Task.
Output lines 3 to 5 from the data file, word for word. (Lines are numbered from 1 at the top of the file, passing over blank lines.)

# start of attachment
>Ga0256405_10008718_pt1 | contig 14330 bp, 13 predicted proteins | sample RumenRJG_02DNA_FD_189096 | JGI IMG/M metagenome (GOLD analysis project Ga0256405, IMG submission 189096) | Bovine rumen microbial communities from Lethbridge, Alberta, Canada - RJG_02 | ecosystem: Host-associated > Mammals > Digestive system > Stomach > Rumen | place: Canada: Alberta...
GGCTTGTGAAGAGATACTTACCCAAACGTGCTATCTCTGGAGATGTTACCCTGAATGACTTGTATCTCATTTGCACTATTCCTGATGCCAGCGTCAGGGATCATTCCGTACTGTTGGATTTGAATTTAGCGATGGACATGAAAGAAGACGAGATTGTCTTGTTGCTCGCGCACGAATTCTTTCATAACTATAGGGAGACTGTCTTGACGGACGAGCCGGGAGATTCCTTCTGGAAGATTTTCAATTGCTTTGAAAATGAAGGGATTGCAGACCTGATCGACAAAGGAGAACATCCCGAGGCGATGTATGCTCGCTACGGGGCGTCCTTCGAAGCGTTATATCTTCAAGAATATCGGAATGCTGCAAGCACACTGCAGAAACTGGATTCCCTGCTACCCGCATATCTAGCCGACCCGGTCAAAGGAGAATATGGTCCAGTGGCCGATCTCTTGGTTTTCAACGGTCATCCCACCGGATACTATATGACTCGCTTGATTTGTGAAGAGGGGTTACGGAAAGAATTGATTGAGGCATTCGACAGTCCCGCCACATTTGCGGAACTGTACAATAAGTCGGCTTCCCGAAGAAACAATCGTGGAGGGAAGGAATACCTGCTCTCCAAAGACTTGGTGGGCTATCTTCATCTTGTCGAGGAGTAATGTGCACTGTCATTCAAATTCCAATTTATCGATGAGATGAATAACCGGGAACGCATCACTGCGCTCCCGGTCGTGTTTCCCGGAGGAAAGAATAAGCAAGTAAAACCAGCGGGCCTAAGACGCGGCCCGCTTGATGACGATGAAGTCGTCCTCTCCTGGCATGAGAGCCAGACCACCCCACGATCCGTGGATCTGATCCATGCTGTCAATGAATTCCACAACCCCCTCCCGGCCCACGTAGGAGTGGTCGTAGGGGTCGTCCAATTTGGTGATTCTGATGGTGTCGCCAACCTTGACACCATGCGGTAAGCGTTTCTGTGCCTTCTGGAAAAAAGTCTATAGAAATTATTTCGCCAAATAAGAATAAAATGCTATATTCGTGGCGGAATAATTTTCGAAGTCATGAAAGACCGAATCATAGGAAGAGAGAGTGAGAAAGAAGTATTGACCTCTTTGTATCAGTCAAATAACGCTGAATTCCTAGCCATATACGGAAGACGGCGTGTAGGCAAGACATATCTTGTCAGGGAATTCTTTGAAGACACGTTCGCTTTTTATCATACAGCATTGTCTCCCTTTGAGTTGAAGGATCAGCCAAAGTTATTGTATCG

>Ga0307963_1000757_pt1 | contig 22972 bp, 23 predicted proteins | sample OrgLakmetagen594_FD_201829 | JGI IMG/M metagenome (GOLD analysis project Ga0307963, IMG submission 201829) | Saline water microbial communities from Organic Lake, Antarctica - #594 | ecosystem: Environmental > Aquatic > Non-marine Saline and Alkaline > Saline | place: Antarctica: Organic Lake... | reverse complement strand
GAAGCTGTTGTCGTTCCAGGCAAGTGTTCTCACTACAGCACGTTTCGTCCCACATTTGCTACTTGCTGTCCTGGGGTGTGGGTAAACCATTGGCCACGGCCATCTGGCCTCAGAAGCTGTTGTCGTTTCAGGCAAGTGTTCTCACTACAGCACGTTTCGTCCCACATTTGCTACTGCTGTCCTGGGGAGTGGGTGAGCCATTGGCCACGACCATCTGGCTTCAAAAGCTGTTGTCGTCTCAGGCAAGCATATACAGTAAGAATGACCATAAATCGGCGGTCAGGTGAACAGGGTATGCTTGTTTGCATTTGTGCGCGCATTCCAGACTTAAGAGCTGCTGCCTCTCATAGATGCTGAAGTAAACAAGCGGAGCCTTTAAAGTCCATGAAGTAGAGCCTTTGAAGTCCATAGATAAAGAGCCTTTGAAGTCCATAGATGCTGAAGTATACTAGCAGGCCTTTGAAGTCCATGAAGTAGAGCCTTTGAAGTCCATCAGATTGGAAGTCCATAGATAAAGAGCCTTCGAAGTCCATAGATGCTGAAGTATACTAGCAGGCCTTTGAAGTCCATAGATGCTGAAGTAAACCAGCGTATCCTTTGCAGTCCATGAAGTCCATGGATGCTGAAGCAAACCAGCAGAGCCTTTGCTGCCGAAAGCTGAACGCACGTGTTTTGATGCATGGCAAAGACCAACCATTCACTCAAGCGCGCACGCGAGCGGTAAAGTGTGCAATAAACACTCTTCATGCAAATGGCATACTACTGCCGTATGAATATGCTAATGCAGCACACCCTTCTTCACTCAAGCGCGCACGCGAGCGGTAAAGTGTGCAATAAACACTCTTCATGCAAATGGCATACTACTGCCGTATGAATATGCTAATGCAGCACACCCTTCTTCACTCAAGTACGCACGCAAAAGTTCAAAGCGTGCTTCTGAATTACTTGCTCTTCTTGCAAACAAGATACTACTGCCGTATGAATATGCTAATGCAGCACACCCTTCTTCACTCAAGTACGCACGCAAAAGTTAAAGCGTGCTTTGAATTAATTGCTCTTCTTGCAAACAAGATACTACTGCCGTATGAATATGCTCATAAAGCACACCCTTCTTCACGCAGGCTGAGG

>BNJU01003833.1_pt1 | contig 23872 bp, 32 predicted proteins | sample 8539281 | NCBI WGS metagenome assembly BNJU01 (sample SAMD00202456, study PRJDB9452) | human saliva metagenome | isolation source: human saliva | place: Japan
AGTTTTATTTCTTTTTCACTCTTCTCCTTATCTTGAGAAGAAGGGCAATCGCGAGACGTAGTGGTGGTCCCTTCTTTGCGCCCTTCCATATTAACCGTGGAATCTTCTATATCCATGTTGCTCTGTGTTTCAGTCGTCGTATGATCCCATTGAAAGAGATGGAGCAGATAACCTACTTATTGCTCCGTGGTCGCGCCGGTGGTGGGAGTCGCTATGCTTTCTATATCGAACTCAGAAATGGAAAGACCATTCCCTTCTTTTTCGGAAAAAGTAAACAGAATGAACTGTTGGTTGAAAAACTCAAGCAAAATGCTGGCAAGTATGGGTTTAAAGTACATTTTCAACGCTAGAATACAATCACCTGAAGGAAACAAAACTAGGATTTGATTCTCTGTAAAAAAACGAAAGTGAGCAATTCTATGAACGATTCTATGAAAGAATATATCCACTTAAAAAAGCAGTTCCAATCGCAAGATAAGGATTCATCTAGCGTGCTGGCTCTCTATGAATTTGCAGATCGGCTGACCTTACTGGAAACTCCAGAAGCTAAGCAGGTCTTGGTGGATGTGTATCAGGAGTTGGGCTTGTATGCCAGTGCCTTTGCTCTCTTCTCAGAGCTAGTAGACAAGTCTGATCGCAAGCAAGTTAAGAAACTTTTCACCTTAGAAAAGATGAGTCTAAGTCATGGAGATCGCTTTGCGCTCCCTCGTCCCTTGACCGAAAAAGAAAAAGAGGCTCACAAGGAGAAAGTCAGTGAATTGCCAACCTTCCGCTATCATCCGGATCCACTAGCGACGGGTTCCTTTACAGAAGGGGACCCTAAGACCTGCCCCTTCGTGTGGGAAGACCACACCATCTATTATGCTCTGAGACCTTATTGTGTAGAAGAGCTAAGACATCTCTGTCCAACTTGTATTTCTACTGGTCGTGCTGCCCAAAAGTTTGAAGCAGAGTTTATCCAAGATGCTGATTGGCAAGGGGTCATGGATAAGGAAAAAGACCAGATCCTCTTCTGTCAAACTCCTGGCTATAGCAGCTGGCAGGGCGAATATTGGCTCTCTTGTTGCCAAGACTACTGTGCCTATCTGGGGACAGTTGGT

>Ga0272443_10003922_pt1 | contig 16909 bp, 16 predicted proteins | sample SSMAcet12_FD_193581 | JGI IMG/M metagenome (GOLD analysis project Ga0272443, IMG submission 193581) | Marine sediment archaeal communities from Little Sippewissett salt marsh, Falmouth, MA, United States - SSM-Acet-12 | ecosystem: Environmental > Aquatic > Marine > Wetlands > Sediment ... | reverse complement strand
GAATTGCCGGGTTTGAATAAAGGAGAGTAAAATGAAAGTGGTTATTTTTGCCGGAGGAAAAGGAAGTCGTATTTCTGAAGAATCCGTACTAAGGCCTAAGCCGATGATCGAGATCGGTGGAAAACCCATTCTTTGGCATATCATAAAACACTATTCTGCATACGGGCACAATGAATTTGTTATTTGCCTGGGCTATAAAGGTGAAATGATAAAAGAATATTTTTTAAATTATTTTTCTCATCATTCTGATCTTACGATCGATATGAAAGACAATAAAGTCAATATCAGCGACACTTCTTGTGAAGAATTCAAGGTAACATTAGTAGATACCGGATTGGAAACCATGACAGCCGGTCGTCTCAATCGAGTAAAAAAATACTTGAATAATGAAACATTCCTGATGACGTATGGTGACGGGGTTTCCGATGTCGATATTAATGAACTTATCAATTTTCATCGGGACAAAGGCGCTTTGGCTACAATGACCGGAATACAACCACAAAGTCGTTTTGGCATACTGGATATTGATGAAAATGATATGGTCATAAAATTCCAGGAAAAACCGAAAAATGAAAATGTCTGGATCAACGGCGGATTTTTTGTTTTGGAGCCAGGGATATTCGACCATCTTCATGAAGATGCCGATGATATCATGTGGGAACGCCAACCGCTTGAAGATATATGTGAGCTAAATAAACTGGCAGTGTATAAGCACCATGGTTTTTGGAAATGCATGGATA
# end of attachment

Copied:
>Ga0307963_1000757_pt1 | contig 22972 bp, 23 predicted proteins | sample OrgLakmetagen594_FD_201829 | JGI IMG/M metagenome (GOLD analysis project Ga0307963, IMG submission 201829) | Saline water microbial communities from Organic Lake, Antarctica - #594 | ecosystem: Environmental > Aquatic > Non-marine Saline and Alkaline > Saline | place: Antarctica: Organic Lake... | reverse complement strand
GAAGCTGTTGTCGTTCCAGGCAAGTGTTCTCACTACAGCACGTTTCGTCCCACATTTGCTACTTGCTGTCCTGGGGTGTGGGTAAACCATTGGCCACGGCCATCTGGCCTCAGAAGCTGTTGTCGTTTCAGGCAAGTGTTCTCACTACAGCACGTTTCGTCCCACATTTGCTACTGCTGTCCTGGGGAGTGGGTGAGCCATTGGCCACGACCATCTGGCTTCAAAAGCTGTTGTCGTCTCAGGCAAGCATATACAGTAAGAATGACCATAAATCGGCGGTCAGGTGAACAGGGTATGCTTGTTTGCATTTGTGCGCGCATTCCAGACTTAAGAGCTGCTGCCTCTCATAGATGCTGAAGTAAACAAGCGGAGCCTTTAAAGTCCATGAAGTAGAGCCTTTGAAGTCCATAGATAAAGAGCCTTTGAAGTCCATAGATGCTGAAGTATACTAGCAGGCCTTTGAAGTCCATGAAGTAGAGCCTTTGAAGTCCATCAGATTGGAAGTCCATAGATAAAGAGCCTTCGAAGTCCATAGATGCTGAAGTATACTAGCAGGCCTTTGAAGTCCATAGATGCTGAAGTAAACCAGCGTATCCTTTGCAGTCCATGAAGTCCATGGATGCTGAAGCAAACCAGCAGAGCCTTTGCTGCCGAAAGCTGAACGCACGTGTTTTGATGCATGGCAAAGACCAACCATTCACTCAAGCGCGCACGCGAGCGGTAAAGTGTGCAATAAACACTCTTCATGCAAATGGCATACTACTGCCGTATGAATATGCTAATGCAGCACACCCTTCTTCACTCAAGCGCGCACGCGAGCGGTAAAGTGTGCAATAAACACTCTTCATGCAAATGGCATACTACTGCCGTATGAATATGCTAATGCAGCACACCCTTCTTCACTCAAGTACGCACGCAAAAGTTCAAAGCGTGCTTCTGAATTACTTGCTCTTCTTGCAAACAAGATACTACTGCCGTATGAATATGCTAATGCAGCACACCCTTCTTCACTCAAGTACGCACGCAAAAGTTAAAGCGTGCTTTGAATTAATTGCTCTTCTTGCAAACAAGATACTACTGCCGTATGAATATGCTCATAAAGCACACCCTTCTTCACGCAGGCTGAGG

>BNJU01003833.1_pt1 | contig 23872 bp, 32 predicted proteins | sample 8539281 | NCBI WGS metagenome assembly BNJU01 (sample SAMD00202456, study PRJDB9452) | human saliva metagenome | isolation source: human saliva | place: Japan